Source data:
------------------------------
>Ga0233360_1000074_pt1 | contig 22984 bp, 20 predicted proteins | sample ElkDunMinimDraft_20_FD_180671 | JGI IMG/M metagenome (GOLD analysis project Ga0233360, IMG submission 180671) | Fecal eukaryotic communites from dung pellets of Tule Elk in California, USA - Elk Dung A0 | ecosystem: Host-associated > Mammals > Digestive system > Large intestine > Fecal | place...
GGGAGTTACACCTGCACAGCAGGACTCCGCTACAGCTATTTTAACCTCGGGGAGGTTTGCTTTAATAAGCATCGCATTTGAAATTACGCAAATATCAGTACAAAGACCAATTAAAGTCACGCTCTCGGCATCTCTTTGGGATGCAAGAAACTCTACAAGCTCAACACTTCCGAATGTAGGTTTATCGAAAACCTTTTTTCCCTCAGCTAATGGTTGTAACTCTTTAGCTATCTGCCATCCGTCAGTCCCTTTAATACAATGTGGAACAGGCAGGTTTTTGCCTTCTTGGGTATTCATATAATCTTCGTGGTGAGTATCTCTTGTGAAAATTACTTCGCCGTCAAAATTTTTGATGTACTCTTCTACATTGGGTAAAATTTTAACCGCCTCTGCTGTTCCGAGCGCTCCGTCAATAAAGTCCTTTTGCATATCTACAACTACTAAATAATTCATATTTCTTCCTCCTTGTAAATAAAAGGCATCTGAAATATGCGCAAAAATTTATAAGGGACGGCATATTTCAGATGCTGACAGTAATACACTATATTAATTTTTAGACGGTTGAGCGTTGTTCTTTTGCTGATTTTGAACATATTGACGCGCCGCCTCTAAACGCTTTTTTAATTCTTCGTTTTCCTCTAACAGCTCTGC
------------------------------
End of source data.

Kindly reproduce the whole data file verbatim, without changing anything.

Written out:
>Ga0233360_1000074_pt1 | contig 22984 bp, 20 predicted proteins | sample ElkDunMinimDraft_20_FD_180671 | JGI IMG/M metagenome (GOLD analysis project Ga0233360, IMG submission 180671) | Fecal eukaryotic communites from dung pellets of Tule Elk in California, USA - Elk Dung A0 | ecosystem: Host-associated > Mammals > Digestive system > Large intestine > Fecal | place...
GGGAGTTACACCTGCACAGCAGGACTCCGCTACAGCTATTTTAACCTCGGGGAGGTTTGCTTTAATAAGCATCGCATTTGAAATTACGCAAATATCAGTACAAAGACCAATTAAAGTCACGCTCTCGGCATCTCTTTGGGATGCAAGAAACTCTACAAGCTCAACACTTCCGAATGTAGGTTTATCGAAAACCTTTTTTCCCTCAGCTAATGGTTGTAACTCTTTAGCTATCTGCCATCCGTCAGTCCCTTTAATACAATGTGGAACAGGCAGGTTTTTGCCTTCTTGGGTATTCATATAATCTTCGTGGTGAGTATCTCTTGTGAAAATTACTTCGCCGTCAAAATTTTTGATGTACTCTTCTACATTGGGTAAAATTTTAACCGCCTCTGCTGTTCCGAGCGCTCCGTCAATAAAGTCCTTTTGCATATCTACAACTACTAAATAATTCATATTTCTTCCTCCTTGTAAATAAAAGGCATCTGAAATATGCGCAAAAATTTATAAGGGACGGCATATTTCAGATGCTGACAGTAATACACTATATTAATTTTTAGACGGTTGAGCGTTGTTCTTTTGCTGATTTTGAACATATTGACGCGCCGCCTCTAAACGCTTTTTTAATTCTTCGTTTTCCTCTAACAGCTCTGC